How has your involvement in ASLMS contributed to your career? Why should young researchers become involved with ASLMS?
In 2017 the ASLMS story started, and it led to a lot of research, educational and career-related opportunities. As such, I presented the first results of my Ph.D. at the ASLMS conference in San Diego (CA, USA). I was honored to receive an award for my presentation at the “Best of ESLD Laser and EBD Medicine for Breast Cancer Patients Session.” For the virtual ASLMS conference of 2021, I have three oral presentations and I have the opportunity to develop together with Dr. Lanzafame an Online Learning Course on Photobiomodulation Developments in Clinical Applications. Via my role as ASLMS Early-Career Scientist Student Board Representative, I hope to encourage young scientists, fellows, and residents to join the ASLMS and share their knowledge in the field of laser and PBMT research. I want to promote laser medicine, especially the use of PBMT under the existing and new ASLMS members, and represent early-career professionals' interests to the ASLMS governing board. Further, I would like to promote education for early career professionals under the mentorship programs of ASLMS. ASLMS has a lot to offer for young scientists in light and energy-based technologies.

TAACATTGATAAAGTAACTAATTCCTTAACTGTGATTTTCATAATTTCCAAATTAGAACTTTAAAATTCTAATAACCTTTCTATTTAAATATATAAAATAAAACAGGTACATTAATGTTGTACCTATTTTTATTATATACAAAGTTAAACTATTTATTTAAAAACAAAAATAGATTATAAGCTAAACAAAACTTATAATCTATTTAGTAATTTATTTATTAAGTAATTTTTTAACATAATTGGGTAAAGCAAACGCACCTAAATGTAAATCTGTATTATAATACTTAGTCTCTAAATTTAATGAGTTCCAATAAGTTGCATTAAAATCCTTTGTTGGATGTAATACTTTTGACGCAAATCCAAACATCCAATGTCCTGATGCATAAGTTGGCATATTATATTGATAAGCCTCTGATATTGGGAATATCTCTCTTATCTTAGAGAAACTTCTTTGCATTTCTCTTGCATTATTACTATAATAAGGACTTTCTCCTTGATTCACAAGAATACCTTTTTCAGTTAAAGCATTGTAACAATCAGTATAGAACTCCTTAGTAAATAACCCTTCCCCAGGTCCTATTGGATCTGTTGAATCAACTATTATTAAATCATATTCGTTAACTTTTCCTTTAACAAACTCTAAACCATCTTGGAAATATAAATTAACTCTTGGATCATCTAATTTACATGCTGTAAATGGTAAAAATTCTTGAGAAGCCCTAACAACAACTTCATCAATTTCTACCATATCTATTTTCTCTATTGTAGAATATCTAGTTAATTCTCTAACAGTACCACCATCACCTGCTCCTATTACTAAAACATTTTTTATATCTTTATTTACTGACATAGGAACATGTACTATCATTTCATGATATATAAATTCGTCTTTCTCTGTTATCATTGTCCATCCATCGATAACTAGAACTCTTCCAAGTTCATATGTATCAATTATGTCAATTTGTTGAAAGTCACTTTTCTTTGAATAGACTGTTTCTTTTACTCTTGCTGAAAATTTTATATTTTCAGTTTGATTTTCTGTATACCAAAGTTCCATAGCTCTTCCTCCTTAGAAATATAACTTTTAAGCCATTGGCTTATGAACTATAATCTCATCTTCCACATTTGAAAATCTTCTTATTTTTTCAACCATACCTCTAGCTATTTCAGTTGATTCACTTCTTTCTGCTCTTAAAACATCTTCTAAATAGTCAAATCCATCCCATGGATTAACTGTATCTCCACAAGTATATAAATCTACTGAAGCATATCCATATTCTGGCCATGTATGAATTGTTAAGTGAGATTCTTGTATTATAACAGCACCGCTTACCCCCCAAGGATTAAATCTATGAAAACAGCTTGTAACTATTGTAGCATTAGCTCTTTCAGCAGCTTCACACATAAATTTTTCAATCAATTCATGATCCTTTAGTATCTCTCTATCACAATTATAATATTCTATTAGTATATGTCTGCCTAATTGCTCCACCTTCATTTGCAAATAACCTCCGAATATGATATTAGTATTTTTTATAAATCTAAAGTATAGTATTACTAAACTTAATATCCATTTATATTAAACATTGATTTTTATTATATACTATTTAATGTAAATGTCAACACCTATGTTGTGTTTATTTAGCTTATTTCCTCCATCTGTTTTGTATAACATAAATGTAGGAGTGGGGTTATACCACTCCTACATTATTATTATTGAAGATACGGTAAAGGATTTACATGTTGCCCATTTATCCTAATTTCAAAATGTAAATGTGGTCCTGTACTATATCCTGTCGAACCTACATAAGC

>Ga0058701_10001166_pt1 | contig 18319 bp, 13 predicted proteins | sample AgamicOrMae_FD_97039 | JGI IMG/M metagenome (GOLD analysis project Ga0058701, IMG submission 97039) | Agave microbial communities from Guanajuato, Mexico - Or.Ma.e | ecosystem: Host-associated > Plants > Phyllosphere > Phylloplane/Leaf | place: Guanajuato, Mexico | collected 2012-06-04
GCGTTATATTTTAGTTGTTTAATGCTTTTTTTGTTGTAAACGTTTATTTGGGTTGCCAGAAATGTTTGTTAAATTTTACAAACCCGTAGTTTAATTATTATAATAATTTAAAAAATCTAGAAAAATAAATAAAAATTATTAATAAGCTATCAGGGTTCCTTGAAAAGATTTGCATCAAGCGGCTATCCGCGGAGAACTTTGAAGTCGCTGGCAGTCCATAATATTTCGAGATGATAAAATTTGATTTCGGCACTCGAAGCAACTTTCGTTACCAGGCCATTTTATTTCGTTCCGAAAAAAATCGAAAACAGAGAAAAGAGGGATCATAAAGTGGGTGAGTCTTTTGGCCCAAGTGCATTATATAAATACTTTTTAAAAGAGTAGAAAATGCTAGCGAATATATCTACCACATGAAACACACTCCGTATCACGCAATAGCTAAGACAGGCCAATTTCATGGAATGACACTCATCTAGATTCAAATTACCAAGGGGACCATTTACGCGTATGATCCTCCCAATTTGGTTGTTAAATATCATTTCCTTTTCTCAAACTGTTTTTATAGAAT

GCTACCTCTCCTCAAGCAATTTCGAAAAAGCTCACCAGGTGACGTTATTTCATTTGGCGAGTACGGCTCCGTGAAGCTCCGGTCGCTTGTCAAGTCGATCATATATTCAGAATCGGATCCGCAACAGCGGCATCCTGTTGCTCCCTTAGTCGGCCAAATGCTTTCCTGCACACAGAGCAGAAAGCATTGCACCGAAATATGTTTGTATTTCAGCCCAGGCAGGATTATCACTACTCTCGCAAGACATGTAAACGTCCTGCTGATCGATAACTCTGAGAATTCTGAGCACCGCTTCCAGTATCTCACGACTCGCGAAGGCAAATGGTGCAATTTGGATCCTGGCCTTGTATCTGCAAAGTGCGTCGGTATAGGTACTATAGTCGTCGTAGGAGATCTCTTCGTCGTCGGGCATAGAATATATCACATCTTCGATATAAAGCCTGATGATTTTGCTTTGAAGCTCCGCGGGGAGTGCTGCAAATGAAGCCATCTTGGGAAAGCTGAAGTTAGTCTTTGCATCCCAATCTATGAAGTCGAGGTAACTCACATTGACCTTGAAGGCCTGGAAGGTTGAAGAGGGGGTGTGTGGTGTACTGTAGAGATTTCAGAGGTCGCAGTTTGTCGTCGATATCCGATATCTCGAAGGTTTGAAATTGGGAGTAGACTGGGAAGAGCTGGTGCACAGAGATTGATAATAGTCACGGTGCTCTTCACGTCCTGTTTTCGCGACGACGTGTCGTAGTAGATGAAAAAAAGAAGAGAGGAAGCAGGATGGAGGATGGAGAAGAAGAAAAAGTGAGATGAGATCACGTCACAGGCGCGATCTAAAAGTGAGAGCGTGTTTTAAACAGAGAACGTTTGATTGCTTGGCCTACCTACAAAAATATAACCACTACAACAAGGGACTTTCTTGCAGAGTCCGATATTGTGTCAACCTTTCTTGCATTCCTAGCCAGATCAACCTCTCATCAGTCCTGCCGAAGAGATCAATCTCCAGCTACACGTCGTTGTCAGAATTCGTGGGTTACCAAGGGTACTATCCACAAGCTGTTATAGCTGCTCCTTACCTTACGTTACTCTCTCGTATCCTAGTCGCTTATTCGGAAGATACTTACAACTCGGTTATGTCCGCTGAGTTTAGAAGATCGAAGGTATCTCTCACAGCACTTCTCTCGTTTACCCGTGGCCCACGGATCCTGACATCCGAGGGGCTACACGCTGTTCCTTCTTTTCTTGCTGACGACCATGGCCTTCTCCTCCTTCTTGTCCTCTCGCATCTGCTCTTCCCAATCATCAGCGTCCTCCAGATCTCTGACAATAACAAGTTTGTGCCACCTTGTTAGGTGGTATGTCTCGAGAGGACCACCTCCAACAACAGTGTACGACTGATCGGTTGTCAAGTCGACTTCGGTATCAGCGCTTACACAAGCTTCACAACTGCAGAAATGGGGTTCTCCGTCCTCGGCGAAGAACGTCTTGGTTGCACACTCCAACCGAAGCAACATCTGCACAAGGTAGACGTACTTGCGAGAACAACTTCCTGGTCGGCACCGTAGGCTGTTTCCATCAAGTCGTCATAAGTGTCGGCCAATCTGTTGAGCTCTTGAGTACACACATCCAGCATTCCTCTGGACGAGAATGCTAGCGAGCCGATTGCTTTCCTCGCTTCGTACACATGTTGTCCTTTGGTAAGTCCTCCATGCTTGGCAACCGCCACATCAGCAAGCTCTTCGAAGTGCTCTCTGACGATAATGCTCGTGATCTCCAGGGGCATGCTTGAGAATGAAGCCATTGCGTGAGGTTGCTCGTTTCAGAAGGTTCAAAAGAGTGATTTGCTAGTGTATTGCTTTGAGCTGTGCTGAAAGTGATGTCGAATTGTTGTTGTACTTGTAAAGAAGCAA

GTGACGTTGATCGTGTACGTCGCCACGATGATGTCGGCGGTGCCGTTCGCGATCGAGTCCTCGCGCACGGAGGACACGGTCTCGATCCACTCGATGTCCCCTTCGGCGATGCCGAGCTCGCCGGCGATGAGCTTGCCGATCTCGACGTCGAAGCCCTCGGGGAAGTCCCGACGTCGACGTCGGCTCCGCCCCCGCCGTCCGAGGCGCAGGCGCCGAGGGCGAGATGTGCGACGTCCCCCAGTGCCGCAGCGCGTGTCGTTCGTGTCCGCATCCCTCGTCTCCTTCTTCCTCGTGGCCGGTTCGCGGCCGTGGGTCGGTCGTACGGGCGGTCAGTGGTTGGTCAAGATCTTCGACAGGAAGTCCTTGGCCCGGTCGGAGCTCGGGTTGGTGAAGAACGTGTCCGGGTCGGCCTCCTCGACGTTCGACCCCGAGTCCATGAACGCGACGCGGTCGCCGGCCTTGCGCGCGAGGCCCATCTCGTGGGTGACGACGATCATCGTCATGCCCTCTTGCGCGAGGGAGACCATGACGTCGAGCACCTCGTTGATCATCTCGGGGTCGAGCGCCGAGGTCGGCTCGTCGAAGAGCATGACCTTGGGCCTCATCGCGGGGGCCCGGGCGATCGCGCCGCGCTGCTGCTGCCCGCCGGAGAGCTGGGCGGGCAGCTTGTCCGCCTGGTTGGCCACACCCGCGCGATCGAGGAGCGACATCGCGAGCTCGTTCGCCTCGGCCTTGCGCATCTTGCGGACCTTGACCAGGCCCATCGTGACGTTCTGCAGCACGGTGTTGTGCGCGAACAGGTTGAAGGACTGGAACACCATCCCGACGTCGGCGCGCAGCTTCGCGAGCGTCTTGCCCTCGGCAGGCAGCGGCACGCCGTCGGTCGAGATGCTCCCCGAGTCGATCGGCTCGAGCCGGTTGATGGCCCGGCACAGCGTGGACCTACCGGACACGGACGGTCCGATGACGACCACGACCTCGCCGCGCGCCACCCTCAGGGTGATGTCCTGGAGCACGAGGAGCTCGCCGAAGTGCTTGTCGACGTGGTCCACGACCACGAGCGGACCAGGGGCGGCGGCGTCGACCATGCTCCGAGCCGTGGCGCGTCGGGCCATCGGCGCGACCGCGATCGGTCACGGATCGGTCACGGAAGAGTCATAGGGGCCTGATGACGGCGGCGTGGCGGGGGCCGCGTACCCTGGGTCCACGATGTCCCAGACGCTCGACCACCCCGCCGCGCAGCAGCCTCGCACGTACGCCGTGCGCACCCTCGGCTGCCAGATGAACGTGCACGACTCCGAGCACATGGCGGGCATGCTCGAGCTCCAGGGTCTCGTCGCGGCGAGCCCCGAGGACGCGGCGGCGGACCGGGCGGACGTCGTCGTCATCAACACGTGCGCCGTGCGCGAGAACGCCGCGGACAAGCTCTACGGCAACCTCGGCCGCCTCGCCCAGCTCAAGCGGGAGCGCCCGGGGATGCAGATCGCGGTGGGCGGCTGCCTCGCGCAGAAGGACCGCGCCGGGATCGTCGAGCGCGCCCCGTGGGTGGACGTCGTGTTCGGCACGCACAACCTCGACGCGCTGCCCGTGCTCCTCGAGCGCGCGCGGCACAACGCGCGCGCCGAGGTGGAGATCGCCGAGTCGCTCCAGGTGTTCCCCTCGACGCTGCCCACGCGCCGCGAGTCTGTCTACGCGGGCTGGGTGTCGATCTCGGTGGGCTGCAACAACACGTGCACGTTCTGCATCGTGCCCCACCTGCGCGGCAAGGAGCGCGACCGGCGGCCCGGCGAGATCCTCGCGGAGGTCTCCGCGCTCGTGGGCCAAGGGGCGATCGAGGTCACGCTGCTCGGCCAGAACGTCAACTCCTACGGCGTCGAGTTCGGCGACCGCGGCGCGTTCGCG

1. ASLMS offers free membership for medical students, residents, undergraduate and graduate students, fellows–in–training, and postdoctoral fellows for their training duration.
  2. The annual ASLMS conference is an outstanding learning and networking opportunity for young researchers. The ASLMS offers them educational scholarships, discounted conference registration fees, and hands out specific abstract awards.
  3. ASLMS has an Online Learning Center which is freely accessible for ASLMS members. The Online Learning Center provides access to courses, live and recorded webinars, pre-recorded presentations, plus video and podcast interviews.